In case you’ve yet to notice, they’ve been dropping like flies…
The past 10 years have been agonizingly brutal for area retailers of high quality audio and video goods and services. The sad reality being that Kansas City’s A/V cupboard is all but bare.
What once was a booming industry with a healthy handful of local retailers such as Accent Sound, Audio Mart, Continental Video, BrandsMart, Golden Stereo, David Beatty Stereo, AudioPort and Primus Audio Pleasure has been reduced to a skeleton squad of survivors hanging on for dear life. The aforementioned being dead and gone.
Nor have they been replaced by a next generation baton carriers.
"This industry reminds me of the federal government more than anything else," says veteran audio/video survivalist John Kiefer. "Because we had a wonderful system for – how long? – a couple hundred years. But there are a lot of broken parts to it and when something’s broken, what do you do?"
For the vast majority of Kansas City area A/V retailers the answer was get out of biz.
Even big box retailers like Best Buy – although the chain doesn’t scratch the surface of mid-to-high end audio and video – are struggling mightily for survival, Kiefer notes.
Raising the question of who if anybody will be around locally to serve the public in 10 years?
"Who knows?" Kiefer muses. "I hope it’s us, if my son wants to do it."
Kiefer operates the iconic 51-year old audio video mecca Kief‘s in Lawrence.
In the early days of audio stores – there was no consumer video – retailers ushered forth with sound rooms, savvy techies and in-house service departments.
Uh, that was then.
In 1989 what Kiefer refers to as the "honest retailing" of home audio/video products went the way of the dinosaur.
In today’s marketplace, "You have to have a phony retail price to get a discount," he says.
A word of explanation.
There are no actual in-store service departments anymore, so when retailers like Best Buy get defective gear they simply ship it back to the manufactuer. And with little to no financial incentive, the manufacturers expend just enough effort to get it working again. As opposed to bench testing it back to as-new, top specifications.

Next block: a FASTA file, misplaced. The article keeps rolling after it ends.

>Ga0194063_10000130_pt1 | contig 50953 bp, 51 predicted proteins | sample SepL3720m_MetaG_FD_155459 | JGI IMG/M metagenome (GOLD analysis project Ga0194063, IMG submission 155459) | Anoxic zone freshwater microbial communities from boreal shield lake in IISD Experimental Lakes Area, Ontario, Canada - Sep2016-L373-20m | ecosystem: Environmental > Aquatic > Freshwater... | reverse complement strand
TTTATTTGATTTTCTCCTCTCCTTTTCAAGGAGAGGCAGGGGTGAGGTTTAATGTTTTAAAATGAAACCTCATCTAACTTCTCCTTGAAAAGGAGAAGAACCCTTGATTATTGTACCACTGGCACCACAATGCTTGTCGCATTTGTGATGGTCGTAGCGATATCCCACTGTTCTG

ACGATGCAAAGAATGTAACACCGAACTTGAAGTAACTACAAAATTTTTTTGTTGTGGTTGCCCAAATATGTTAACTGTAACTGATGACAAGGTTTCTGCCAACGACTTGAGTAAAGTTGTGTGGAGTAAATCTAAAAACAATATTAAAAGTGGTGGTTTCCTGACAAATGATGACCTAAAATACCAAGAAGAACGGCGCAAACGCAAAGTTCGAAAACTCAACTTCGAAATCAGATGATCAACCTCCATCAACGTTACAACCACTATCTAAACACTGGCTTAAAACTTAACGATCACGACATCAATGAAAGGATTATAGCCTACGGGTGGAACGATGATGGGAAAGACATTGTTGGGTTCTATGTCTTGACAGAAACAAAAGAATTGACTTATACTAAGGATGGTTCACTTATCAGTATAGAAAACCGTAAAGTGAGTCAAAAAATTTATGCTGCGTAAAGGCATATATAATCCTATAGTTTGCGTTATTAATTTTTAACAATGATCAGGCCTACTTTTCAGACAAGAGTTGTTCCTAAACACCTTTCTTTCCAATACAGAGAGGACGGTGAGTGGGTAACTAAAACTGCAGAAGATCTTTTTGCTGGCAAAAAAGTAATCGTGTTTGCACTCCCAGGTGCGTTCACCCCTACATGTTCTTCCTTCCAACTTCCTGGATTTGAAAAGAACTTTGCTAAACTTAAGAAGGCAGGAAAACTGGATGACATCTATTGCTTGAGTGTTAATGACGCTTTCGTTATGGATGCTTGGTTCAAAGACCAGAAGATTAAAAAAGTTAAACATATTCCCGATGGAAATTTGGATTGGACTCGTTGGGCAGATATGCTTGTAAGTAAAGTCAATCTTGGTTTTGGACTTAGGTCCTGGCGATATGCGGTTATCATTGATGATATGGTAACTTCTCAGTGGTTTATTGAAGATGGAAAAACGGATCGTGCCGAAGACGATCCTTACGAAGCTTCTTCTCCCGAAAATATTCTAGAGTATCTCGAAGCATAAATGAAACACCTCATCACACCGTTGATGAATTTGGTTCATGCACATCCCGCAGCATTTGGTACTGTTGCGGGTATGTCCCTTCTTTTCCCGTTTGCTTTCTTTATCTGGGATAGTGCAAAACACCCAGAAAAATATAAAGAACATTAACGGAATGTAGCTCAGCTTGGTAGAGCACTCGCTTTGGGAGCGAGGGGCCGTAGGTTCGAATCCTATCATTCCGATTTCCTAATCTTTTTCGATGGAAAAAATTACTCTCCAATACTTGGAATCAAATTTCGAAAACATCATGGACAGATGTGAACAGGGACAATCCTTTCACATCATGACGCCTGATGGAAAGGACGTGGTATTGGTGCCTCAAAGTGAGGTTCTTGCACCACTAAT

The questionable components are then unloaded on unsuspecting consumers at exorbitant discounts.
"The busiest counter you see in all these (big box) stores is Customer Service where there is no service," Kiefer says. "And the lowest prices you see has been and always will be to dump your junk."
It’s the perfect storm for today’s Everybody-Demands-a-Discount economy.
"The customer will always go to where he can get the best price," Kiefer says. "Nobody has ever accused customers of being very bright. The Internet buyer has turned into the weakest, poorest buyer that there is today because he just doesn’t get what he pays for."
That said, to survive Kief’s goes both ways, furnishing top quality spanking new gear to more discerning clientel while unloading manufacturer retreads online like everybody and his brother.
With only a scant few high end retailers remaining is there an end game out there somewhere?
"When are the stores going to become profitable again?" Kiefer asks. "The answer is when there’s more demand for product than there are stores to sell it. Who’s going to be surviving in 10 years? I would say Best Buy will still be around, but I think they’ll be as meaningless as Circuit City was before they closed. In other words, they’ll be on their way out. And somebody we’ve never heard of will be around. It might be a company called H.H. Gregg. They’re buying up all the old Circuit City stores on the east coast."
Never heard of em…
"You’re right, but nobody ever heard of Best Buy in the (late 1970s) when they were going bankrupt,"Kiefer says.